Dentsu Aegis Network and MIT shed light on APAC's smart city imperative in new report

ConnectivityQoL_AU (1).jpgDentsu Aegis Network has launched a new white paper examining the progress of Asia Pacific's smart cities, including local deep-dives into eight key markets in the region. In its third year, this series on Asia Pacific's digital disruption aims to deliver thought leadership to arm Dentsu Aegis Network and its agency brands' clients and partners with the insight they need to succeed in the digital economy.

This year, in collaboration with MIT Technology Review, the report argues that increasingly, smart city initiatives in Asia Pacific are being developed and driven to improve quality of life for the region's citizens and consumers, to manage cities' growth sustainably, and to maintain their global competitiveness.

The paper - titled "Connectivity and QoL : How digital consumer habits and ubiquitous technology are driving smart city development in Asia Pacific" - consolidates extensive in-market research and nearly two-dozen in-depth interviews with key industry players from India, Singapore, Hong Kong, China, Taiwan, South Korea, Japan, including newly appointed managing director of Isobar Australia, Erik Hallander.
The report found two key factors that distinguish Asia Pacific's smart city efforts from other regions around the globe. Governments and businesses are more willing to invest in experimental models that exploit new technologies, business models, and urban planning design.

Locally, the report notes that urban sustainability in every sense - economic, environmental and societal - is an increasing priority for the Australian government. With more than three quarters of Australia's population living in cities which in turn, generate more than 80% of the country's GDP, a federally-coordinated smart city development effort is essential to maintain our uninterrupted economic growth.

Says Nick Waters, CEO of Dentsu Aegis Network Asia Pacific: "Asia Pacific has enjoyed robust economic expansion in recent years, with cities at the heart of this growth. With development comes challenges, but cities in the region are transforming these challenges into opportunities with the help of technology and innovation. Smart cities in Asia Pacific are quickly becoming pilot markets for the digital economy.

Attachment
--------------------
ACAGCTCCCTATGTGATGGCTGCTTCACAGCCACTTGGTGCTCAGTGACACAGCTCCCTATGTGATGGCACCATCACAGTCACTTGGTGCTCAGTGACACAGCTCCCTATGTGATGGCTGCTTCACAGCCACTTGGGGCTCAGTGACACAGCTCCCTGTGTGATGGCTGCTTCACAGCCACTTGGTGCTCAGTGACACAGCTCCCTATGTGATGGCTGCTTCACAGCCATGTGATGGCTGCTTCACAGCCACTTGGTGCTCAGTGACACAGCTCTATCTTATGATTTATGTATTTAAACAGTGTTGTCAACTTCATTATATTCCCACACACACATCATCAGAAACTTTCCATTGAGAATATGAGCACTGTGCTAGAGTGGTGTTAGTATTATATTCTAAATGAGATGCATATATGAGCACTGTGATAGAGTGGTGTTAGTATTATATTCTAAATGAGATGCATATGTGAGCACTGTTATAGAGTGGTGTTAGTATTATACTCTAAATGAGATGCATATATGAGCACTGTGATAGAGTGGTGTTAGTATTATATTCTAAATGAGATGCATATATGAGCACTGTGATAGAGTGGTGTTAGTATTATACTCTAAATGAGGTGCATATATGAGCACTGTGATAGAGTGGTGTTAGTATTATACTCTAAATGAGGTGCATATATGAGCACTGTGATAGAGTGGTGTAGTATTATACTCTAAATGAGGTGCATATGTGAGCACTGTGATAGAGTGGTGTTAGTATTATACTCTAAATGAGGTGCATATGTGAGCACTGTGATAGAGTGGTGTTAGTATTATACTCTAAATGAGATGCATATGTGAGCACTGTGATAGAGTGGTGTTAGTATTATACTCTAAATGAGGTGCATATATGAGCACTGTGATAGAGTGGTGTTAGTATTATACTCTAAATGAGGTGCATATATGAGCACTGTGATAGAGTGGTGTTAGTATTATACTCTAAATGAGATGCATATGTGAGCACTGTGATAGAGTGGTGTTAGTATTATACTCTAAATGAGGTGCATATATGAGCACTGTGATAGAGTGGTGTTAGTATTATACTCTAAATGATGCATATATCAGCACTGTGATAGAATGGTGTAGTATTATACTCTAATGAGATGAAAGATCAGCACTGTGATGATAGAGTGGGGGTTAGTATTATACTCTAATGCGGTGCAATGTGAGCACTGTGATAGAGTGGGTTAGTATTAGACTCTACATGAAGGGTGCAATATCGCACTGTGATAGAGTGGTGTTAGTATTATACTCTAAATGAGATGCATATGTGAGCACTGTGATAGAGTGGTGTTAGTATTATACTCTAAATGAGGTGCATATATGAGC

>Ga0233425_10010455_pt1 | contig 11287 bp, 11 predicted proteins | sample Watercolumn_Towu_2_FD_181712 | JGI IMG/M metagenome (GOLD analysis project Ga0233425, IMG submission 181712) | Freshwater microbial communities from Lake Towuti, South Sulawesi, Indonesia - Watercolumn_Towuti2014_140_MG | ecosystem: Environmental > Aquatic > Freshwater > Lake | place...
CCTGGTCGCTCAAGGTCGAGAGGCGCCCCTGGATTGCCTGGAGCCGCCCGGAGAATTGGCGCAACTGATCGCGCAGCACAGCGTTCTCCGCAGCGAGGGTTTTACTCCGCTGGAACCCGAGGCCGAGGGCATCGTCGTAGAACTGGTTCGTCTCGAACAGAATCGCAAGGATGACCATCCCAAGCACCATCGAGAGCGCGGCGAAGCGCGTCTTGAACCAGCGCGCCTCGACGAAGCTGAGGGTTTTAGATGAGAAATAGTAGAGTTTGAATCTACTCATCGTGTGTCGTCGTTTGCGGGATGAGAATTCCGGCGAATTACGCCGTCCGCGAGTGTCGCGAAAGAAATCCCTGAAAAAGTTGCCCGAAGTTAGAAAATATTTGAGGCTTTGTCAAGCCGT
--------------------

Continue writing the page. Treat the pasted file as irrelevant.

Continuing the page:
"The white paper helps us understand what drives the development of smart cities in Asia Pacific, how businesses can leverage them to develop digital economy solutions and how we can contribute to make these cities more viable, livable, and sustainable."

Says Elizabeth Bramson-Boudreau, CEO and publisher, MIT Technology Review: "While no two Asia Pacific markets have the exact same mix of smart city strategies or assets, we have found that nearly all such projects attempt to use smart cities to serve two goals simultaneously: address immediate infrastructure or service delivery challenges while 'future-proofing' their economies against threats looming on the horizon. The region's most innovative smart city efforts also open themselves up to collaboration with the private sector to not only address these issues but to create exportable technologies and applications."

Says Arvind Sethumadhavan, chief innovation officer, Dentsu Aegis Network Asia Pacific: "The big opportunity for businesses is the delivery of new and enhanced services. Smart Cities are empowering Asian consumers to boot as the 'fabric of the data surrounding them at all times' makes them aware of the things they need without even searching. New business models can be rapidly developed and tested which sit at the intersection of online and offline worlds. The fabric of available new data will herald the onset of pervasive personalization of marketing messages."

The paper also outlines six common themess of Asia Pacific's successful smart city initiatives, including: leveraging cloud technology; creating 'open' and accessible ecosystems, and through this harnessing the power of startup ecosystems; consumer- driven application development; mixing 'greenfield' and 'brownfield' smart city experiments; IoT and sensor-based platforms; and cashless economies.

Click here to access the full white paper.

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